You shared because you had a full tank of thoughts and feelings and sadness and joy and despair and whatever else you had and were looking to connect with someone. Maybe with several someones. You needed that. We all need that. So beating yourself up is no good.

Find the same compassion for yourself that you would give a sweet little girl who told her crush that his eyes were nice and now feels awash in shame for her confession.

Last, Calibrate

Recognize that the impulse beneath the sharing was connection (it was, trust me). Where else can you get this need met in a way that will not send you to bed dizzy and wanting to hide because you are flushed with hot panic? What’s another way forward? Who can you surround yourself with?

Because what I worry about is this: if you endure one too many vulnerability hangovers, you just may stop showing up.

And, honey? We cannot have that.

Listen. We are living in a messed up time.

People walking around believing that guns are keeping people safe.
There is actually a NEED to have hashtags like #blacklivesmatter (this brings tears to my eyes).
The unbelievably messed up legacy of residential schools in Canada (so does this).
Politicians politicizing climate change. Reality TV asshats who believe that walls are the answer.
Social media filled with snark at best and hatred and vitriol at worst.
Children are being detained in unsanitary, inhumane, and overcrowded conditions — some even forced to drink water from toilet.

It is time to say what needs to be said. Now more than ever.

We can’t have you in bed not saying what needs to be said because you are afraid of the repercussions of a vulnerability hangover. Click to tweet this.

I’m scared. I know you are too.

Above all:

Please don’t apologize for feeling the depths of your experience.
Don’t apologize for expressing the depths of your experience.
And don’t stop sharing what needs to be shared.

It’s time for humanity. Not immunity. And certainly not silence. Click to tweet this.

I repeat: we’ve got work to do.

*A note about coaching. With ANYONE.

I’m always amazed when a new client apologizes for being emotional in a session. Worrying about what I’ll think. It’s an epidemic - worrying about how we’ll react to each other.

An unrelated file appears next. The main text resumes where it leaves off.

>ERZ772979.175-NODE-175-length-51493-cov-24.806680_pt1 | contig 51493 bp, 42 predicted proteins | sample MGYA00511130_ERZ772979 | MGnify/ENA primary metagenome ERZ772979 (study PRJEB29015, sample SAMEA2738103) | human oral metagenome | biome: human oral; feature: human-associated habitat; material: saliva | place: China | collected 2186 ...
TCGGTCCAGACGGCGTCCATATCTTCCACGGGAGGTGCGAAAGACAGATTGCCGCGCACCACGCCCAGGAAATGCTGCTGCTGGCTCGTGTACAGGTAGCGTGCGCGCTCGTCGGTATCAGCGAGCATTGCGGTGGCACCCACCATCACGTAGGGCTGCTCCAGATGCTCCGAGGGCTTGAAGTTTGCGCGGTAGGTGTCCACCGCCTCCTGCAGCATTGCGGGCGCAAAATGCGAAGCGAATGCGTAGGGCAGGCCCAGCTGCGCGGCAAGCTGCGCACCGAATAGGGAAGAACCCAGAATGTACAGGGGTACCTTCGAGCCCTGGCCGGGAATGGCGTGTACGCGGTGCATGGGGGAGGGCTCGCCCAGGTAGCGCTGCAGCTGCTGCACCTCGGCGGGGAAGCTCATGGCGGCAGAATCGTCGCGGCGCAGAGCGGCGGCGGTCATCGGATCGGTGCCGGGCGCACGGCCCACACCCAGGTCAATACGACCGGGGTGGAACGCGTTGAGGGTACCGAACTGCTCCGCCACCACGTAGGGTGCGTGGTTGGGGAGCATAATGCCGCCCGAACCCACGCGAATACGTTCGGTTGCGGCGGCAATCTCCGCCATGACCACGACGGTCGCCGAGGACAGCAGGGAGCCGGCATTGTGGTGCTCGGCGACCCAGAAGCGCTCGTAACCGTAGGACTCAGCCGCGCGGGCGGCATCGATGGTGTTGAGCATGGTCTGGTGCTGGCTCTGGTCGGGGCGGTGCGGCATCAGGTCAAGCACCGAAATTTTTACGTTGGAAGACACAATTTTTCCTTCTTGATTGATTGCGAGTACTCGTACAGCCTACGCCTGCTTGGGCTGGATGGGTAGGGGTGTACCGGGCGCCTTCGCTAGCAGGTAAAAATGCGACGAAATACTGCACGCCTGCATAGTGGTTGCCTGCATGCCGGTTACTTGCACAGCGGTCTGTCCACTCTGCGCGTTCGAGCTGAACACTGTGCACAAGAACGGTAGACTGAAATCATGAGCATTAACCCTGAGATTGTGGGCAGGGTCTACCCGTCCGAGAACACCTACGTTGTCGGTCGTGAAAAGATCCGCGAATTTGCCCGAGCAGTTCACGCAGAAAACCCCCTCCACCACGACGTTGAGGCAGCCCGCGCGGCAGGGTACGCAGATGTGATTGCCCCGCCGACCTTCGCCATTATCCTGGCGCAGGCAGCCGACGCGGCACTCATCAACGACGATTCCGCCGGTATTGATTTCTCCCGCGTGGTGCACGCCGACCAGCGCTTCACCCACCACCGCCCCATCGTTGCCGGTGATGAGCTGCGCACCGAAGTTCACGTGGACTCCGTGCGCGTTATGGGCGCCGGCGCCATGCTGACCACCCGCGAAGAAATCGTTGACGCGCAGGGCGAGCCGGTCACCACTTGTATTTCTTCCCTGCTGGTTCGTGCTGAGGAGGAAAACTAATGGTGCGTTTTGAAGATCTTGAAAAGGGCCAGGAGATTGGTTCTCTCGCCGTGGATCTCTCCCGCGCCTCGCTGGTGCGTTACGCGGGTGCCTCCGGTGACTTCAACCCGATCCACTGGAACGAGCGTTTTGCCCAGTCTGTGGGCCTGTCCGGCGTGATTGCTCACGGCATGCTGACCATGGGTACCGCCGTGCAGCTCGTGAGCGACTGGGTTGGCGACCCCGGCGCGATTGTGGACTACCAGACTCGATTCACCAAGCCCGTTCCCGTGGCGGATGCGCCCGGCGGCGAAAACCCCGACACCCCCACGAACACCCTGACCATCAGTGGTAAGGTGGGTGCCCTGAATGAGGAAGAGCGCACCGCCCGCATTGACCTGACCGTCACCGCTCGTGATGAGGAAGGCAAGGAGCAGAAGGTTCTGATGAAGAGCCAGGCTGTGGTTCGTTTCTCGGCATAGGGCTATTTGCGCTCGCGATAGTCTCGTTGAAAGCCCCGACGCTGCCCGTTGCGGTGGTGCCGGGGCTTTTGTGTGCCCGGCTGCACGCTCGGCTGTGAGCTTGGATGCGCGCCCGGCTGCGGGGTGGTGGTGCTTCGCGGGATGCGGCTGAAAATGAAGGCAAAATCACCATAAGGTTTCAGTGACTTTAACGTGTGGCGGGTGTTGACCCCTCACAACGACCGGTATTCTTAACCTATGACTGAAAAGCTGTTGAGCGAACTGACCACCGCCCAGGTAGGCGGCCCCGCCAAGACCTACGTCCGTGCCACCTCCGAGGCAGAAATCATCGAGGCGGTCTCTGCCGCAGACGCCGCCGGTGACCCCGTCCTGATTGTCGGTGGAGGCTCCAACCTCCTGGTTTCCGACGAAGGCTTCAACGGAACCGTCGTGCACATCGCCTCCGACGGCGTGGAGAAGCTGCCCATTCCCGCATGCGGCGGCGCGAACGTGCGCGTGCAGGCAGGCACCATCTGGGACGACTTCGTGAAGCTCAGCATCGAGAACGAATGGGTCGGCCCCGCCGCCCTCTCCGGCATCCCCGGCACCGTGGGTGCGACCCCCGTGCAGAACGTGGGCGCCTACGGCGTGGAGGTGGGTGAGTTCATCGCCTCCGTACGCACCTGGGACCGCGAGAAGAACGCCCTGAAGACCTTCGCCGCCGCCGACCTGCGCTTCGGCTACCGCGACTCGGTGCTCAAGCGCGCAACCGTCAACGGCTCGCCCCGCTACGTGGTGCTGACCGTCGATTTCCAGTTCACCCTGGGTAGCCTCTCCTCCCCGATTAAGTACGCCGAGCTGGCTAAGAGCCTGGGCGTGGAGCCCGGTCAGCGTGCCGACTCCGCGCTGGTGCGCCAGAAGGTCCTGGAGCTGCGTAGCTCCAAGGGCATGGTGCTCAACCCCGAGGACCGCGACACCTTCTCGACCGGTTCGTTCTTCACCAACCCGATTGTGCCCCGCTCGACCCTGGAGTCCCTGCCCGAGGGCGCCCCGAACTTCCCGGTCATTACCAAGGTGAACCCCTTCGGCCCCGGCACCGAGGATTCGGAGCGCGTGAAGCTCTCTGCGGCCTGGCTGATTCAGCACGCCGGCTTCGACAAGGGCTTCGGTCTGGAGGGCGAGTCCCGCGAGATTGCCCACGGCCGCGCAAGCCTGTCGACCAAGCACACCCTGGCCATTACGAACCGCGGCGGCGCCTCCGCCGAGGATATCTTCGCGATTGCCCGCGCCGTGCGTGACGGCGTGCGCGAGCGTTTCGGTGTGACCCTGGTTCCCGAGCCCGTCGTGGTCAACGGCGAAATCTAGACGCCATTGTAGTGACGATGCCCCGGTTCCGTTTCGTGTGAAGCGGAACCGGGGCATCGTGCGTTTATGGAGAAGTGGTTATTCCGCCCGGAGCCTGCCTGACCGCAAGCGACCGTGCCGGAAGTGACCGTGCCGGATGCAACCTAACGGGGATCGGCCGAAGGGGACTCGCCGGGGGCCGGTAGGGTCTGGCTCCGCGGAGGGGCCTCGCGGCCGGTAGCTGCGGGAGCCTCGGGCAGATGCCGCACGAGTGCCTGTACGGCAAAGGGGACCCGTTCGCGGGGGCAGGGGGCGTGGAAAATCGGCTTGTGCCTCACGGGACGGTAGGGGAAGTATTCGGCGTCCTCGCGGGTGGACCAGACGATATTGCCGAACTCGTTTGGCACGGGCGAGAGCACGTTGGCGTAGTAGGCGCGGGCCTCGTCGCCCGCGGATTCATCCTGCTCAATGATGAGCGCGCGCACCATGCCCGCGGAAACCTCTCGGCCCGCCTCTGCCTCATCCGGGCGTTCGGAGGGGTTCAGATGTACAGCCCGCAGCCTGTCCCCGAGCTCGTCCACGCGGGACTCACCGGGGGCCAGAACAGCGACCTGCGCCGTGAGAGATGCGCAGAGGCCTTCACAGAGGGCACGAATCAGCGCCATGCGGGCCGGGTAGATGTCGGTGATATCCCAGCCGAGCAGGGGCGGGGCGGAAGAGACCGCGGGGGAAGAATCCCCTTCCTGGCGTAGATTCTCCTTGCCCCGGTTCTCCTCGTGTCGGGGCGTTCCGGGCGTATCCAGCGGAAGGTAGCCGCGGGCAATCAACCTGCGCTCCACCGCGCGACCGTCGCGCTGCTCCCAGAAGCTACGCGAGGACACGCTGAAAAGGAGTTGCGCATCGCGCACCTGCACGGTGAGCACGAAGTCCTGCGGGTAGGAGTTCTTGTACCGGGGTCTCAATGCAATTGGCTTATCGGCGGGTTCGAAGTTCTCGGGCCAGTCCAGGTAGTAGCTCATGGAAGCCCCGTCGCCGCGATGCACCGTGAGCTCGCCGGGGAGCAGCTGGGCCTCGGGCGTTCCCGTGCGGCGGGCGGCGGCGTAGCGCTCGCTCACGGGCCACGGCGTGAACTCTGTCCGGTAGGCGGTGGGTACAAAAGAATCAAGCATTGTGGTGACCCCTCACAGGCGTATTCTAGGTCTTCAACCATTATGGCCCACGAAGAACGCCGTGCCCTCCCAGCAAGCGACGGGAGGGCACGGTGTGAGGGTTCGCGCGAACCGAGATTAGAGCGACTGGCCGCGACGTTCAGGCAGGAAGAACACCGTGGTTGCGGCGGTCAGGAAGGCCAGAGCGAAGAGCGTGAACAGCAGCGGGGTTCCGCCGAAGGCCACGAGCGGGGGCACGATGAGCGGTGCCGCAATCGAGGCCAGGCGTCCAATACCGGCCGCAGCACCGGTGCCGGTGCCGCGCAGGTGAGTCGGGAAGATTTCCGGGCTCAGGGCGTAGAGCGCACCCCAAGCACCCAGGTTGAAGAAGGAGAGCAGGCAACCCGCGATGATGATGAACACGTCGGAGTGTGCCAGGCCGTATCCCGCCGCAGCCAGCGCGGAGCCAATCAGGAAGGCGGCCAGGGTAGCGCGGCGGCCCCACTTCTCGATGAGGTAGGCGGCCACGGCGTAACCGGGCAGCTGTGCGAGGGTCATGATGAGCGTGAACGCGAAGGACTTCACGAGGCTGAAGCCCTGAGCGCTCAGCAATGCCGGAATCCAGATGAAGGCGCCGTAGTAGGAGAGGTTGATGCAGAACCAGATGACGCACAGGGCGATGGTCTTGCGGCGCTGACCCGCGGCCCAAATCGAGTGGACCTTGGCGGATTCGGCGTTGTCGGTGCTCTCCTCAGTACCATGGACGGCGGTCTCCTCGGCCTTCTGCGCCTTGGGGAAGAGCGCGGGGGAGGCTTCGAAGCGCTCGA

People… I’m a professional.

THIS is what I do. This is what ALL coaches do. All that deep-listening and ideation and strategy and compassion are God-given gifts that I nurture and tend to. No doubt. SELF-MANAGEMENT is the skill I paid tens of thousands of dollars for and spent thousands of hours mastering.

So bring it. Bring the mess. Bring the tears. Bring what you think is a shit show.

I’ve got it all. I’ve got you. That’s my job. That’s ALL coaches' jobs.

We’ll find your way forward. Because we are going to need your voice, at top level. We’re going to need your arms, your heart, your soul and all that you have got if we’re going to turn this thing around.

With love and raised fist,


Ready to name your Imposter Complex and Step Into Your Starring Role?

Enter your information here to receive the (mostly) weekly Friday Finale from me in your inbox, and my gift to you, Imposter Complex 101: Four short videos to prompt you to think more deeply and clearly about how the Imposter Complex wants to keep you playing small—and how you can fight back.

Everything’s a teacher

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It is an unmitigated wonder that my daughter still tells me anything.

Because as much as I do my best to simply listen, to simply be, to offer her my presence and my unconditional love, I fall short. Often. And instead, I counsel. I point out the opportunities, the possibilities, the other ways, the other paths. It has got to be annoying as all hell for the poor child.

But yet, there it is:

“What are you learning?” 

Can’t stop. Won’t stop. Because it’s a good question. Maybe the BEST question.

Here’s what we know: comparison is a teacher. A flashing red beacon that clearly and unapologetically shows us what we want as embodied by those that we compare up to and clearly shows us what we don't want as embodied by those we compare down to. (Lauren and I tackle this more fully and completely in our Beyond Compare self-study program.)

I speak and write often and at great length about how the Impostor Complex is a reliable teacher about what matters to us.

But guess what else is a teacher?



But also:

And so worth repeating: joy.

Alllllllllllllll of it.

So the real question is:

What are you learning?

And then:

What are you going to do about it?

A couple of ideas.

Choose differently.
Change course.
Do something.
Do better.
Say no.
Say yes.
Show up.
Stand up.
Speak up.
Vote. TODAY.